There are numerous tools that assist us in conducting exploratory testing, some of which are very good indeed. However, at present, we have not found an open source tool that enables us to manage exploratory testing in a centralized way. We’d like to see one that provides simple and streamlined processing of information generated during the sessions, rapid attainment of relevant metrics that allow us to plan according to our current context, a data collection environment, etc.
It is also said that exploratory testing is ideal for the experienced tester, and many times we have seen that even experienced testers (particularly perhaps those used to working with test cases) are not sure how to start using this approach.
Three Key Objectives
For these reasons, this project was born with the mission to achieve these three key objectives:
Research and analyze the different ways of performing and managing exploratory testing in order to learn more about it so as to develop a methodology that is best suited for agile development.
Design a tool to manage the process of exploratory testing from start to finish, from initial planning and implementation sessions until further processing and obtaining metrics and indicators to improve testing from cycle to cycle (sprint to sprint). We also plan for the the tool to guide a beginner exploratory tester through the whole process so he or she can apply it efficiently.
Achieving a greater dissemination of exploratory testing in the community of testers, as we believe it is an excellent approach and is being very underutilized (at least that is what was revealed by a small survey that we conducted in 2015 among the TestingUY community).
As a part of our third objective, we’ll be be publishing posts to the Abstracta blog related to our progress and results of the project objectives. We’ll then show the benefits of exploratory testing, the best way to use it (the methodology) and the tools on the market today, and the opensource tool that we will develop as the end result of this project. These posts will mainly be coming from Gabriela Sanchez and Miguel Sanchez, the testers in charge of the project.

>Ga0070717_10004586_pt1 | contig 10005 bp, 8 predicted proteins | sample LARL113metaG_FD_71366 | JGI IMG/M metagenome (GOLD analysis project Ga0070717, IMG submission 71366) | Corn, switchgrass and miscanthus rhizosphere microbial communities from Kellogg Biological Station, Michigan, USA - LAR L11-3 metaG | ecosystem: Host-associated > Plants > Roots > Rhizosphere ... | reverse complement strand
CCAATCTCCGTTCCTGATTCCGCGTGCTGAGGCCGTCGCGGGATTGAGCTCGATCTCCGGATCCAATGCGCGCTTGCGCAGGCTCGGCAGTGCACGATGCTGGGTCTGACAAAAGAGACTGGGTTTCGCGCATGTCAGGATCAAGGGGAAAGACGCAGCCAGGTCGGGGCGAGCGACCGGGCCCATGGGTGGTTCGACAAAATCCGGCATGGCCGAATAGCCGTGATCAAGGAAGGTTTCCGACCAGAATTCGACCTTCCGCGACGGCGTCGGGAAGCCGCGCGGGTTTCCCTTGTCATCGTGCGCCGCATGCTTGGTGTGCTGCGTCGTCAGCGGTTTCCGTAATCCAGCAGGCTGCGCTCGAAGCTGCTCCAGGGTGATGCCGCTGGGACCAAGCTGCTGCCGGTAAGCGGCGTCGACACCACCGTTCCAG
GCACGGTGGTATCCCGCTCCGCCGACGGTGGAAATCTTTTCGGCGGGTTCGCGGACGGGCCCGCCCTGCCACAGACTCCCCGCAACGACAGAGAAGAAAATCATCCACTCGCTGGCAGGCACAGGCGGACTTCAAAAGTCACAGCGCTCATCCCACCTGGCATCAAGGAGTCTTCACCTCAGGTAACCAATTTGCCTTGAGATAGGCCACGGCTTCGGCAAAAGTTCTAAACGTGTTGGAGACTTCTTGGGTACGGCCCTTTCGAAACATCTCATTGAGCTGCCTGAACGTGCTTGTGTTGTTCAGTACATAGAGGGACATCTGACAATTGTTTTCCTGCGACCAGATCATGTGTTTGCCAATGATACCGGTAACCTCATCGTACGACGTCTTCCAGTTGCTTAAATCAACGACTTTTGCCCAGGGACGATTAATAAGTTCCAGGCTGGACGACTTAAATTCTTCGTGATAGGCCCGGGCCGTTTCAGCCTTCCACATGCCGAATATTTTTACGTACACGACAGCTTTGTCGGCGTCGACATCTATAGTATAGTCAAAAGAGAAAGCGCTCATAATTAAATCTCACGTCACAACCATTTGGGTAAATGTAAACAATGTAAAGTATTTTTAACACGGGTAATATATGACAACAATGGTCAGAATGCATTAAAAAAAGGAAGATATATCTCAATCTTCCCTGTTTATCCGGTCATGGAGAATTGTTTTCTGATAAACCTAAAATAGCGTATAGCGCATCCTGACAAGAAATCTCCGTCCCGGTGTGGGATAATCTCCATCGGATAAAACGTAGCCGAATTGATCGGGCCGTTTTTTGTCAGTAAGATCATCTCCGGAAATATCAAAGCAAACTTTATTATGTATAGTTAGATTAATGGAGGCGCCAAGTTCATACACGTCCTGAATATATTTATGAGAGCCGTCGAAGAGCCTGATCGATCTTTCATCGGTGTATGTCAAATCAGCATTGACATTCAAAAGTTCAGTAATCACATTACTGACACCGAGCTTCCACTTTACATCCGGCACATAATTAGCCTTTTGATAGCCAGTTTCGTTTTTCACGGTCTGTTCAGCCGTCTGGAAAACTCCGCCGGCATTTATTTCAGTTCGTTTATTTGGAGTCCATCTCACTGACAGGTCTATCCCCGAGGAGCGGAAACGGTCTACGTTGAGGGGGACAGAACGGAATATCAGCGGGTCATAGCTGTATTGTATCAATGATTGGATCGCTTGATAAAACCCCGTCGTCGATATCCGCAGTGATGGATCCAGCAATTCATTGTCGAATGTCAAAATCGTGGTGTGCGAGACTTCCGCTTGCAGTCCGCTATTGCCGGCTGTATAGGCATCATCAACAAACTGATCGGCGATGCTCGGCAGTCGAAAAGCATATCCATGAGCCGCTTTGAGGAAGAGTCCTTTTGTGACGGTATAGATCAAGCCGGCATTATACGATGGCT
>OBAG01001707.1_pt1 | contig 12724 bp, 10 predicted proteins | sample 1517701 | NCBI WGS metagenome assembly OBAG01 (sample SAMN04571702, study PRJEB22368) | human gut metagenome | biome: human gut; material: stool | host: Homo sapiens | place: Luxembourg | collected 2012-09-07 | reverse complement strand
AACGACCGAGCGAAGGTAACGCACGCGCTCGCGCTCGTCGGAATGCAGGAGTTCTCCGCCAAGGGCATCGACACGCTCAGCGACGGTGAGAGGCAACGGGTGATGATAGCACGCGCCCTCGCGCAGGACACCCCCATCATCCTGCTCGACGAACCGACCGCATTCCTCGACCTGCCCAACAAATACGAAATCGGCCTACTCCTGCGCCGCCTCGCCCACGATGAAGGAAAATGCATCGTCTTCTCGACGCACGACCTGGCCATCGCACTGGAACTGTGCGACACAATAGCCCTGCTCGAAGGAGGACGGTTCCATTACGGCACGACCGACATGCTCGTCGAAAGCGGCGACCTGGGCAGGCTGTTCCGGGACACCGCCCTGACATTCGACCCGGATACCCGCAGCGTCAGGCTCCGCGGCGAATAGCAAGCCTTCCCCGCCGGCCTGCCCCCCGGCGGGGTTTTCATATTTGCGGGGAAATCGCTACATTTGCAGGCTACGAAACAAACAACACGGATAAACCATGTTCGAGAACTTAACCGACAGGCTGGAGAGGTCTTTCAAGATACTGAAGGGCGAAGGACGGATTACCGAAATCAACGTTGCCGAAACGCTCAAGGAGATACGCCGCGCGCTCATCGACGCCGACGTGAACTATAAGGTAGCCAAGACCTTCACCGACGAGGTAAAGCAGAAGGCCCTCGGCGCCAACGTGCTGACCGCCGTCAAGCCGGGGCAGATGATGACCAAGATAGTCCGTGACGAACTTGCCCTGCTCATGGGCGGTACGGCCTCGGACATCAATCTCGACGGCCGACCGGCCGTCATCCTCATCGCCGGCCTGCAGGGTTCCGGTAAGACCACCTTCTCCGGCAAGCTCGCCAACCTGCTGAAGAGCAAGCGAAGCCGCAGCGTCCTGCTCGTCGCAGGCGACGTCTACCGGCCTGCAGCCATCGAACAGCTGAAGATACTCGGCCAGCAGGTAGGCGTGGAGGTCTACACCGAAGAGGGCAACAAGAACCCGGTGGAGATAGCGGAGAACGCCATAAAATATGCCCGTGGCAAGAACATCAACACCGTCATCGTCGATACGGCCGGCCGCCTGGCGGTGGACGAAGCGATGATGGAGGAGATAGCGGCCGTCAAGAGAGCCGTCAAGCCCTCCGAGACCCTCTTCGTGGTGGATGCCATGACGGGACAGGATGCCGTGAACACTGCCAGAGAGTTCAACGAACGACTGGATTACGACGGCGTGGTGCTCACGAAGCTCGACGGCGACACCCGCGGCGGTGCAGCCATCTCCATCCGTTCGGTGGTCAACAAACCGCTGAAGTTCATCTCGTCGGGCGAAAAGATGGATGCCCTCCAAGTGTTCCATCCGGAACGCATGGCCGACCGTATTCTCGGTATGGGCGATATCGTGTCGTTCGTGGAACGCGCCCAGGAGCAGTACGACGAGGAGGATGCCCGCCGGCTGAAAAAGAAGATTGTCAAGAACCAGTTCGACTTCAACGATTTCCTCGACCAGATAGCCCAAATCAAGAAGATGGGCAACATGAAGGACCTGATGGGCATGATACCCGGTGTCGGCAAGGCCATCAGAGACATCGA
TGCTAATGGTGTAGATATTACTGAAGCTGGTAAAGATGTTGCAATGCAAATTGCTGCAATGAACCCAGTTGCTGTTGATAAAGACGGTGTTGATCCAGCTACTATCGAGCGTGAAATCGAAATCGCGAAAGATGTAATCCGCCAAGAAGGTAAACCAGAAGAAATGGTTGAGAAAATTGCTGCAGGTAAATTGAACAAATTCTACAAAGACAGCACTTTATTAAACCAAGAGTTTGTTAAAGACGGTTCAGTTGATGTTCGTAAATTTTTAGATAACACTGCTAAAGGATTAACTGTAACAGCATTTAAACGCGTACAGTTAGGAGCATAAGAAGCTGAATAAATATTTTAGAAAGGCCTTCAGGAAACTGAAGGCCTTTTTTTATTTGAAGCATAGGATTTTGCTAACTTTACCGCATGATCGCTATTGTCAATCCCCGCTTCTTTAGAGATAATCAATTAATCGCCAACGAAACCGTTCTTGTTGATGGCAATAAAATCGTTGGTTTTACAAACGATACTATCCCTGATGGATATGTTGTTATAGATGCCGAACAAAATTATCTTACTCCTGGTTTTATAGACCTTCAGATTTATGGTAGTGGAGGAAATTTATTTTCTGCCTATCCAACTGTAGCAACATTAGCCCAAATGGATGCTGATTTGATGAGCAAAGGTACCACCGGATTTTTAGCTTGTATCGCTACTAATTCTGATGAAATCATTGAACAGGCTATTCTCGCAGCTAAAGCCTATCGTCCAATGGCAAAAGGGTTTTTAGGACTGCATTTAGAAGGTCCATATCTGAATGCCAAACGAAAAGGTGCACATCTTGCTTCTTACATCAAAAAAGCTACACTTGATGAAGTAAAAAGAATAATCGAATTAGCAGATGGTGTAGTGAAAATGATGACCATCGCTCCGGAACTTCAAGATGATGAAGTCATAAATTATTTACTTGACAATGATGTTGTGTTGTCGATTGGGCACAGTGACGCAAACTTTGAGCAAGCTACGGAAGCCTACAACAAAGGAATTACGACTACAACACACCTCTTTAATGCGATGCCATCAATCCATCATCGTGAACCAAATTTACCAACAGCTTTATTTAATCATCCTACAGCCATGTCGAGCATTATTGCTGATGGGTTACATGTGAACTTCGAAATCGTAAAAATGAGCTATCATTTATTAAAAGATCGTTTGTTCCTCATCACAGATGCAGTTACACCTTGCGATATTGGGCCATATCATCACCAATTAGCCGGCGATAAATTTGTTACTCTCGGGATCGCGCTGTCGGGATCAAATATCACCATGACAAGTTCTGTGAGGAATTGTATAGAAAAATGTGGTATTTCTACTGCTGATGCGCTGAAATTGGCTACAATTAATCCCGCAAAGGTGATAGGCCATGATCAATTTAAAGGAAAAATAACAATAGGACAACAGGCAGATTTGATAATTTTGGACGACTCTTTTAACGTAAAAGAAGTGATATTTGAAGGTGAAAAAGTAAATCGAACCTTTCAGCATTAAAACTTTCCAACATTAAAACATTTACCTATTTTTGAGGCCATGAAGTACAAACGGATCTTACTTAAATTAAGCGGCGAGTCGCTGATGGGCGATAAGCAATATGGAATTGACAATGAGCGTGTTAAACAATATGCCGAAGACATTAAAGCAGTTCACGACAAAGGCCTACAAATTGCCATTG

We appreciate any and all feedback or input that anyone has to offer, and if you are interested in collaborating, just let say the word by writing to us at email@example.com
Gabriela Sanchez is a consultant at Abstracta, a company fully dedicated to testing, risk control, development, and commissioning of software production. For years, Abstracta has been giving companies the support to produce quality software, sharing its know-how of different QA activities and helping software companies to ensure the quality of their products. Gabriela is also a Professor of the Project Management and Software Engineering II subjects at the ORT University in Montevideo, Uruguay. She holds the title of a testing leader at CES. With over 5 years of experience in the area of IT, QA, and QA management, a couple of her main interests related to testing are teaching and conducting academic research.
Twitter : @Gabyeke
Pablo Miguel Sánchez
Pablo Miguel Sánchez is a Professor of Software Engineering II at the University ORT in Uruguay, where he studied system engineering. He is an IT specialist at CCC Medical Devices, where he performs tasks related to software development and testing. His main interests include QA, Development and Teaching.